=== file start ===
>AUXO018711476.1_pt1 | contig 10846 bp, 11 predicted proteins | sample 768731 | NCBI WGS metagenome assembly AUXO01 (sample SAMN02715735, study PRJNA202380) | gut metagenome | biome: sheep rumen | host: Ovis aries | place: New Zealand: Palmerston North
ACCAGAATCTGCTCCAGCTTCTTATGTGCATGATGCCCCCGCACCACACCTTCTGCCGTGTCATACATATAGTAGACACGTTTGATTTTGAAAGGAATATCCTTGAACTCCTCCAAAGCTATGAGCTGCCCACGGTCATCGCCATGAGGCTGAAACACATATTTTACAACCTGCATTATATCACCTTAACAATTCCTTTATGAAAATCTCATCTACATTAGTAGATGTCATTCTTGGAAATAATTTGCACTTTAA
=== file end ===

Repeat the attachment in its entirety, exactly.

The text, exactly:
>AUXO018711476.1_pt1 | contig 10846 bp, 11 predicted proteins | sample 768731 | NCBI WGS metagenome assembly AUXO01 (sample SAMN02715735, study PRJNA202380) | gut metagenome | biome: sheep rumen | host: Ovis aries | place: New Zealand: Palmerston North
ACCAGAATCTGCTCCAGCTTCTTATGTGCATGATGCCCCCGCACCACACCTTCTGCCGTGTCATACATATAGTAGACACGTTTGATTTTGAAAGGAATATCCTTGAACTCCTCCAAAGCTATGAGCTGCCCACGGTCATCGCCATGAGGCTGAAACACATATTTTACAACCTGCATTATATCACCTTAACAATTCCTTTATGAAAATCTCATCTACATTAGTAGATGTCATTCTTGGAAATAATTTGCACTTTAA